Imagining the Real : Patrick White's Literary-Political Career Brigid Rooney , 2009 single work criticism
— Appears in: Literary Activists : Australian Writer-Intellectuals and Public Life 2009; (p. 29-56)
'Verbal Sludge' : Mud and Malleability in the Novels of Patrick White James Clements , 2009 single work criticism
— Appears in: Antipodes , December vol. 23 no. 2 2009; (p. 138)
Perceiving Europe and Australia and Constructing an Imagined Australian Identity in The Aunts’ Story by Patrick White. Elena Ungari , 2009 single work criticism
— Appears in: Imagined Australia : Reflections around the Reciprocal Construction of Identity between Australia and Europe 2009; (p. 353-366)
'This paper examines Patrick White's novel The Aunt's Story and the way in which it fictionally shows mutual scrutiny and perception between Australia and Europe. Central to the elaboration of this study is the notion of fictional viewpoint, which Leech and Short (1986, p 174) define as 'the slanting of the fictional world towards reality, as apprehended by a particular participant, or set of participants, in the fiction'. Notions of distance of viewpoint from an 'outside' or 'inside' perspective and the way in which they affect construction and perception of places are also instrumental in this analysis.' (353)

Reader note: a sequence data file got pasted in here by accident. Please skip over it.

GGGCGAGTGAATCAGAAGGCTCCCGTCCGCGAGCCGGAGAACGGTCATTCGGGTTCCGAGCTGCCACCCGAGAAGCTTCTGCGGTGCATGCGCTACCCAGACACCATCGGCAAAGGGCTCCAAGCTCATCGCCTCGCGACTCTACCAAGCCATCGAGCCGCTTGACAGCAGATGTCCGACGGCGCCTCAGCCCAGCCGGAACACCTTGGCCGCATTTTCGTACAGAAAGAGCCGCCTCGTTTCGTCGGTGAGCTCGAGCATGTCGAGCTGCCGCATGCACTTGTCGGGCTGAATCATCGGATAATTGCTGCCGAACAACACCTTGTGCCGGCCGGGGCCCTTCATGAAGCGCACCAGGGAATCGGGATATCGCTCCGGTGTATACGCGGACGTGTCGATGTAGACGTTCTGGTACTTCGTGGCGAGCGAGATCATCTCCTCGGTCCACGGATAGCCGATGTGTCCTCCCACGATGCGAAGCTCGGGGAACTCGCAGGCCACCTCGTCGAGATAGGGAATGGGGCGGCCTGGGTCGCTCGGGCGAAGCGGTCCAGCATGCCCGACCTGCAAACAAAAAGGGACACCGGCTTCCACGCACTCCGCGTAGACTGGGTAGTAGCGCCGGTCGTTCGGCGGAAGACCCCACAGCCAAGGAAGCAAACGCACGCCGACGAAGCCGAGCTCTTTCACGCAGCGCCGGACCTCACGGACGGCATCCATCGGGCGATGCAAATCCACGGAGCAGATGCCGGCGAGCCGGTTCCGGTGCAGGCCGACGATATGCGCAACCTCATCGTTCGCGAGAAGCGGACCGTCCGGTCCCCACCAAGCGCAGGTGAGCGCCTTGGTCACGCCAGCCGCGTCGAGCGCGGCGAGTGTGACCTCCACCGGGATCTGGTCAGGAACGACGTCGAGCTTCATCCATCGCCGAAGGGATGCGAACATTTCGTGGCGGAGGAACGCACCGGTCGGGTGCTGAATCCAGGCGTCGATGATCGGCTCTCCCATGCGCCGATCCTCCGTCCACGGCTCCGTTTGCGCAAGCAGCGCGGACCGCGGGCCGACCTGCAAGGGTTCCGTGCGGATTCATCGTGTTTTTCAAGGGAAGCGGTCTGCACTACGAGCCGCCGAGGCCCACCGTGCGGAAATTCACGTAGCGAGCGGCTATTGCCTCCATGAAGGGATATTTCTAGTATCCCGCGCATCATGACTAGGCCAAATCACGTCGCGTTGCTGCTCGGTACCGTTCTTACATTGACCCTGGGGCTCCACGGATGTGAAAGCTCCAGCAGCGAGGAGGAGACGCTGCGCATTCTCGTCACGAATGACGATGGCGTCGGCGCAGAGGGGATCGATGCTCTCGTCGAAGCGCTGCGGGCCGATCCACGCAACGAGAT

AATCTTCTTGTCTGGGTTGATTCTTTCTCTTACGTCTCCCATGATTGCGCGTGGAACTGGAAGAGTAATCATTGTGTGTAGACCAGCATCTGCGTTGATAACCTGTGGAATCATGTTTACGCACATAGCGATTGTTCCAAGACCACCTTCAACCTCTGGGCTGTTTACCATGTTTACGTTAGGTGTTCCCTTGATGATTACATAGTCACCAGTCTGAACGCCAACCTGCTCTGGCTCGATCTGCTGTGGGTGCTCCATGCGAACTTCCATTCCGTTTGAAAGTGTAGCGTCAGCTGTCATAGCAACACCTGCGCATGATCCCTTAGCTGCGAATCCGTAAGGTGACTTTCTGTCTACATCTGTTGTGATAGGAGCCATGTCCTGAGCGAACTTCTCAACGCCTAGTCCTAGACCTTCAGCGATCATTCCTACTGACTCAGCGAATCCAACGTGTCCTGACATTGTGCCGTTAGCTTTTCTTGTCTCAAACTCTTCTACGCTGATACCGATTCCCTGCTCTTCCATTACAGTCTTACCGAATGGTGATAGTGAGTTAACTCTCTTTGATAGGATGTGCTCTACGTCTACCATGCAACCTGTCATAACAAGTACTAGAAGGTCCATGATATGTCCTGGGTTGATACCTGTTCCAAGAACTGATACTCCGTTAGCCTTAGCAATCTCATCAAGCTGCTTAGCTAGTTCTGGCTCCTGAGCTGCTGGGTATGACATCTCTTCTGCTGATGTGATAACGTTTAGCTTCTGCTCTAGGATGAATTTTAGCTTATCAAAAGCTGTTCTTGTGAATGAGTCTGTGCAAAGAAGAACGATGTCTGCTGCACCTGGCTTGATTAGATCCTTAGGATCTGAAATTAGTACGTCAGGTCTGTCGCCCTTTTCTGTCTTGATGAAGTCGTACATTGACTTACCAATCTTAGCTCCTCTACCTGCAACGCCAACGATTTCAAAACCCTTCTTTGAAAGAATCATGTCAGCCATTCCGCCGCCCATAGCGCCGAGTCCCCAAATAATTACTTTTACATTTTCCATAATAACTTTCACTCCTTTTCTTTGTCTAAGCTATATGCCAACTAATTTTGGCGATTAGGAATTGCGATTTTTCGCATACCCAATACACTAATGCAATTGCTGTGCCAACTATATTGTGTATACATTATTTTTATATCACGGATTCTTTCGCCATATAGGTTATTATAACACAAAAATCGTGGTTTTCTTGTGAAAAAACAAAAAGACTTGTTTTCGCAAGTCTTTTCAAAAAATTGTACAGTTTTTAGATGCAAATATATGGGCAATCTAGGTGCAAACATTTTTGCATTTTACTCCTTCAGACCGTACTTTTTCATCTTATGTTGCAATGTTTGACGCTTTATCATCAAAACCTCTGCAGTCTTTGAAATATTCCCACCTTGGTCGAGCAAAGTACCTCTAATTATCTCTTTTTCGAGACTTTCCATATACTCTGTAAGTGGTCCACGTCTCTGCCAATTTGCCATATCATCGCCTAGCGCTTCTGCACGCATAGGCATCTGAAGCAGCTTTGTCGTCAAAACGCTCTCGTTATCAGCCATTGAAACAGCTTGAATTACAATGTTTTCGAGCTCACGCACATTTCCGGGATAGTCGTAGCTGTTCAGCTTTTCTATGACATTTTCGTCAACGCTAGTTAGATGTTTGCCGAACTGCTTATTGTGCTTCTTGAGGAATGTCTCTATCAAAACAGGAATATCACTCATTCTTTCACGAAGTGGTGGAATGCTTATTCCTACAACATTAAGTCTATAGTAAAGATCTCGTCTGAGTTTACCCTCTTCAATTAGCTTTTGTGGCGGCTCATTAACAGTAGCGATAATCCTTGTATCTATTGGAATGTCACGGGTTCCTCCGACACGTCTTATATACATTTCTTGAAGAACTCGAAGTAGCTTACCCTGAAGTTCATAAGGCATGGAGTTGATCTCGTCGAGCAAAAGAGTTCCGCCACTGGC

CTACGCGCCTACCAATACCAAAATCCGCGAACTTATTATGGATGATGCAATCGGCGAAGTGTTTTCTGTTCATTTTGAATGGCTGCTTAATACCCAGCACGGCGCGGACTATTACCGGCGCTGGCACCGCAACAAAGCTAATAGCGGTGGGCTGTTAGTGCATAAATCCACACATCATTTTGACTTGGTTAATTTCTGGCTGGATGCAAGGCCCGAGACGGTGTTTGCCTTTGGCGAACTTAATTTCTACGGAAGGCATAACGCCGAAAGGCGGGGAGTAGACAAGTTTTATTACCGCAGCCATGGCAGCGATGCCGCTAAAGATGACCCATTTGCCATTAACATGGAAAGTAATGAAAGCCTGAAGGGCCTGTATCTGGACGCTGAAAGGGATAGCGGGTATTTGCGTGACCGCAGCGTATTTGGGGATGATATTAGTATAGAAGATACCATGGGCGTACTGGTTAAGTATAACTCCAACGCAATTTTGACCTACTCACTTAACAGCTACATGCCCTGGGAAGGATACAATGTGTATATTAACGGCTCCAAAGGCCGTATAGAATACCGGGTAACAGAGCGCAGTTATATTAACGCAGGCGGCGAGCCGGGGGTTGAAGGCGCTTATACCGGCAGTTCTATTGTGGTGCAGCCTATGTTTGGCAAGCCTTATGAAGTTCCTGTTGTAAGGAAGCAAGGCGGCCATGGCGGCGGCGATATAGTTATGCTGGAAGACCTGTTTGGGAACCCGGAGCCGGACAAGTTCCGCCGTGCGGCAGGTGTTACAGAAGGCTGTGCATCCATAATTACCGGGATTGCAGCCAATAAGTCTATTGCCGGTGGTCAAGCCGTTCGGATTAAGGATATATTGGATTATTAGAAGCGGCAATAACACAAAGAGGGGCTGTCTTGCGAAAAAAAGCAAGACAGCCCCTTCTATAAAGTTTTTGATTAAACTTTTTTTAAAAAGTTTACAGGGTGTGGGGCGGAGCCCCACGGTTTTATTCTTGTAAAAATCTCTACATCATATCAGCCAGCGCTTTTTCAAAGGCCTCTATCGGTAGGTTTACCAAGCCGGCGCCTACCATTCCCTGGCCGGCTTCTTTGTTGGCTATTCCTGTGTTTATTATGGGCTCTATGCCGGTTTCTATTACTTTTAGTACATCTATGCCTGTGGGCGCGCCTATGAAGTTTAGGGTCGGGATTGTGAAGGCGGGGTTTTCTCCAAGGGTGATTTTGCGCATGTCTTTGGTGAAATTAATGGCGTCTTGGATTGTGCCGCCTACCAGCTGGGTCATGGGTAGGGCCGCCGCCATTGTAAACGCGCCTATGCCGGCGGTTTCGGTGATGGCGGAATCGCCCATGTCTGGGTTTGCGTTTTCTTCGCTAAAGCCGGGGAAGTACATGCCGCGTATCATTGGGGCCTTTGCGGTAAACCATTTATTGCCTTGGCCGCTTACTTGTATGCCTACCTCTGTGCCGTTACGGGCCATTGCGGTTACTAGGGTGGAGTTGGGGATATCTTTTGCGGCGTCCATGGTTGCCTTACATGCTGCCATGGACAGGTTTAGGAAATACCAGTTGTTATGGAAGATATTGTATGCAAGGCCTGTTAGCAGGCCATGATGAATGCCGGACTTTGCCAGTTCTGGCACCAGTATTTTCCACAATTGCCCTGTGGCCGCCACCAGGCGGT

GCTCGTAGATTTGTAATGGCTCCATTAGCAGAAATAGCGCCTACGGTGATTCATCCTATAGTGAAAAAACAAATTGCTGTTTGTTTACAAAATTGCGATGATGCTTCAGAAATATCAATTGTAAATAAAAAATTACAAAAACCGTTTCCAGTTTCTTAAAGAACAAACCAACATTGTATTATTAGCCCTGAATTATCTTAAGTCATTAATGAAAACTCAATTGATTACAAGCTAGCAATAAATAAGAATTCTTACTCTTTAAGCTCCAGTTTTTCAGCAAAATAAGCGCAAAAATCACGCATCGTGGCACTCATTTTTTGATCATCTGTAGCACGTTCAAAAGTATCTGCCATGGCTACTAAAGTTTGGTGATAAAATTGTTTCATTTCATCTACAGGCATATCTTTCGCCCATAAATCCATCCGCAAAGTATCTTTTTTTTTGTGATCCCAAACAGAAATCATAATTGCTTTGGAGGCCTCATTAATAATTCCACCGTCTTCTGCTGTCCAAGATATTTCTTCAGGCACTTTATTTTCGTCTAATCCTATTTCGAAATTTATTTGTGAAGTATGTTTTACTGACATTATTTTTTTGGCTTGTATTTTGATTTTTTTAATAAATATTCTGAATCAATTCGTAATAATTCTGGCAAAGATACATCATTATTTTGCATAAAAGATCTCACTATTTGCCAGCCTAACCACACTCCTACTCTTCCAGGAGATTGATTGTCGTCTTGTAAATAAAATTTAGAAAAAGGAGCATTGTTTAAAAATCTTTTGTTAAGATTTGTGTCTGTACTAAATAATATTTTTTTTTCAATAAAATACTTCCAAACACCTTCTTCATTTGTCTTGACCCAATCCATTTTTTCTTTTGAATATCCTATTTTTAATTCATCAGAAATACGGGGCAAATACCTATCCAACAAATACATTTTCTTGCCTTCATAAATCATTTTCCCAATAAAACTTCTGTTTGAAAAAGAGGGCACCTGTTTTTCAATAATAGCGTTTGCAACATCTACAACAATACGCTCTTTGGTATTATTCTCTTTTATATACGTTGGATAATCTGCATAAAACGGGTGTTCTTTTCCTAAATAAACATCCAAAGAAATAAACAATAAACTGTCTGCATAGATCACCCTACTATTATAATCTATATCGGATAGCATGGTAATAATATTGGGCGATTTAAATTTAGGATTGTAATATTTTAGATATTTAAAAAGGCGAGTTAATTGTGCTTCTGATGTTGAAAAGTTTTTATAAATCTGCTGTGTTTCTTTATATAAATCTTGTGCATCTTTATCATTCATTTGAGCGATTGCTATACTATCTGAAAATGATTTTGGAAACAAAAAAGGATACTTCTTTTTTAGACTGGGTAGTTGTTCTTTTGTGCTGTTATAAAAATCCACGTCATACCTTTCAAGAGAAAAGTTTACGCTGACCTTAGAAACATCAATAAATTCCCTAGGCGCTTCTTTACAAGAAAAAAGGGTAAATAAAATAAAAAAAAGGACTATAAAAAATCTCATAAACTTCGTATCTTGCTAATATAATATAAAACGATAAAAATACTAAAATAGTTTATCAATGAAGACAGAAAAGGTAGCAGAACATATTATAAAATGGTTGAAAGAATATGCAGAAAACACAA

‘A Heart That Could be Strong and True’ : Kenneth Cook’s Wake in Fright as Queer Interior Monique Rooney , 2011 single work criticism
— Appears in: JASAL , Special Issue vol. 11 no. 1 2011; (p. 1-15)
'In ' "A heart that could be strong and true": Kenneth Cook's Wake in Fright as queer interior' Monique Rooney presents a compelling reading of the complicated relations between self and other, interior and exterior, in the iconic, troubling text of Wake in Fright. Her discussion focuses on the play of aurality and lyricism in the novel's account of outsider relations, and proposes a reading that draws on Michael Snediker's 'emphasis on a potentially joyful Freud' in classic accounts of queer melancholy in order to attend to what she determines is a 'critique of processes of masculinist dis-identification' in the novel. This important discussion works to reanimate critical consideration not only of a significant and neglected text, but also of broader debates around the reach and nature of metropolitan subjectivities in post- WWII literature in Australia.' (Source: Introduction : Archive Madness, p. 3)
Last amended 1 Oct 2009 15:19:52